Adrienne LaFrance is the executive editor of The Atlantic. She was previously a senior editor and staff writer at The Atlantic, and the editor of TheAtlantic.com.
Software company Esri's database files Americans into 67 different consumer groups—with eerie accuracy.
In the era of Big Data, your zip code is a window into what you can afford to buy. It also reveals how you spend time—and, in essence, who you are.
That's according to software company Esri, which mapped zip codes across the United States and linked them to 67 profiles of American market segments. Here's how Esri describes the "top tier" profile of people who live in 90210 (Beverly Hills), for example:
We've achieved our corporate career goals and can now either consult or operate our own businesses. We're married couples with older children or without children. Every home maintenance chore in our lavish homes is handled by a variety of contracted services. We can indulge ourselves in personal services at upscale salons, spas, and fitness centers, and shop at high-end retailers for anything we desire. We travel frequently, sparing no expense in taking luxury vacations or visiting our second homes in the U.S. and overseas. Evenings and weekends are filled with opera, classical music concerts, charity dinners, and shopping. We support the arts and other charities, read to expand our knowledge, and depend on the Internet, radio, and newspapers for information. Spending time with family and a small circle of close friends is a priority.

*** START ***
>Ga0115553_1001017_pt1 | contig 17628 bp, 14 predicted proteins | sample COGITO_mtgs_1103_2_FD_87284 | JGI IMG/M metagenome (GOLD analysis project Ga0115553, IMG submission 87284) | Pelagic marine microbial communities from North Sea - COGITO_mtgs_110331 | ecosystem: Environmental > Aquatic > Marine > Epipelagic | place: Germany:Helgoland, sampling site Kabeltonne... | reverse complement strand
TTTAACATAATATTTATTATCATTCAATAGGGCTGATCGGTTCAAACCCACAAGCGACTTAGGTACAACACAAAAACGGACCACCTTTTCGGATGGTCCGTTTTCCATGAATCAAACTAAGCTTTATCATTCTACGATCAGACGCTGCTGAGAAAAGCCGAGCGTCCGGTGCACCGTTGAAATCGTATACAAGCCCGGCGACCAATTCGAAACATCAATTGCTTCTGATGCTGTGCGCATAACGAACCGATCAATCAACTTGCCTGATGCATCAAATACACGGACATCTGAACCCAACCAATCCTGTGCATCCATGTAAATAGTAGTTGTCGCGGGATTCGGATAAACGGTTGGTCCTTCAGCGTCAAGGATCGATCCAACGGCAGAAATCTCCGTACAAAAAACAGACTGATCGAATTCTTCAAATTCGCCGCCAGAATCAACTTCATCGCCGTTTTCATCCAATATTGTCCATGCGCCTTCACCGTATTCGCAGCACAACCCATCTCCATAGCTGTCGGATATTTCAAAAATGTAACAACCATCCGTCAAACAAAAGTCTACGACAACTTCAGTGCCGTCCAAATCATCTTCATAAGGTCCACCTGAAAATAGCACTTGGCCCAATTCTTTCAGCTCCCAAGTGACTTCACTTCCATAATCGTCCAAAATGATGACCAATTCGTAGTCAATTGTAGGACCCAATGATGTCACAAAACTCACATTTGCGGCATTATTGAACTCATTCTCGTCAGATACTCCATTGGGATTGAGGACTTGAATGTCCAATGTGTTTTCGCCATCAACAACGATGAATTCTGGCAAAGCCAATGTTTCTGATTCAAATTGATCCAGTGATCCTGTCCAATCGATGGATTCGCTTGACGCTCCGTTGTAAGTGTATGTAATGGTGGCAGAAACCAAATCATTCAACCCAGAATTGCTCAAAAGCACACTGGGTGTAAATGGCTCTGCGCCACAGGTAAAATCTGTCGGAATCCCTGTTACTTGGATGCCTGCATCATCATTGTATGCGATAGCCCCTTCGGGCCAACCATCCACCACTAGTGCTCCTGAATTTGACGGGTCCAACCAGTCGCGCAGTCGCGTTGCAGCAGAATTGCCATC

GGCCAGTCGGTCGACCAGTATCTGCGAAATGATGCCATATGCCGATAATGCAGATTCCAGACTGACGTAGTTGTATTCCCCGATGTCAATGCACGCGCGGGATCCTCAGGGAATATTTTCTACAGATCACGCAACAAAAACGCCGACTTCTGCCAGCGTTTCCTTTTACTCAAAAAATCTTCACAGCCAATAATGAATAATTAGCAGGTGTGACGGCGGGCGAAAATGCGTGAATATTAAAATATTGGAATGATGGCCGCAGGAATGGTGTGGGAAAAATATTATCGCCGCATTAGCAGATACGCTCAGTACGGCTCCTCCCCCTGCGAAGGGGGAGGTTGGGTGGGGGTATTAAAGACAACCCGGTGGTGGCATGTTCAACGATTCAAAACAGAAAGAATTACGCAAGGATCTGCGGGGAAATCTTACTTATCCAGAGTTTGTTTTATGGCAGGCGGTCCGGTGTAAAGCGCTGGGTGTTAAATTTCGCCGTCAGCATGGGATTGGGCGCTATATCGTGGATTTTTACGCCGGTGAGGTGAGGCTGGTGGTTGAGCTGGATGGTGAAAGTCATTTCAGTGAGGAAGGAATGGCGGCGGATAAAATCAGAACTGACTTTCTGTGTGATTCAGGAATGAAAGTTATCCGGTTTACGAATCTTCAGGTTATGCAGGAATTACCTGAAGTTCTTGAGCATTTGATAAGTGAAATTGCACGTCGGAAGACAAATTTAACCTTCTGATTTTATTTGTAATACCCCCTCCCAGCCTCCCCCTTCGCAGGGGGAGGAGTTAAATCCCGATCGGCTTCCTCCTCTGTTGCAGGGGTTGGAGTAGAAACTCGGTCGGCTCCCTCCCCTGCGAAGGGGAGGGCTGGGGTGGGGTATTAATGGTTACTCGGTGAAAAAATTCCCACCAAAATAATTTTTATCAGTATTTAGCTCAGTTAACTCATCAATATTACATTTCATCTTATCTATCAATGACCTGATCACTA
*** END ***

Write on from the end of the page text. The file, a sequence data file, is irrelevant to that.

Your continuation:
The level of detail is striking and—from what I could tell based on cross-referencing some of my own last several zip codes of residence—pretty accurate, too. Anyone can plug a zip code into Esri's database, which makes for an addictive game of "guess my identity." The database is also a way to see how neighborhoods gradually change from one zip code to the next. (Palo Alto's 94301, for instance, has a significantly higher percentage of "top tier" residents compared with nearby 94303.)
But more than that, the database is a fascinating glimpse into how marketers see the world, and how data profiles can link populations in distant cities—or not. Though cities like Portland, Oregon, and Austin, Texas, might be compared culturally, their marketing profiles are fairly distinct. And while the majority of consumers in Beverly Hills share a profile with those on Philadelphia's Main Line, for example, they don't match up with the profile for residents of similarly expensive zip codes on Manhattan's Upper East Side.
Here's the write-up for the "trendsetters" of 11222, Brooklyn's Greenpoint: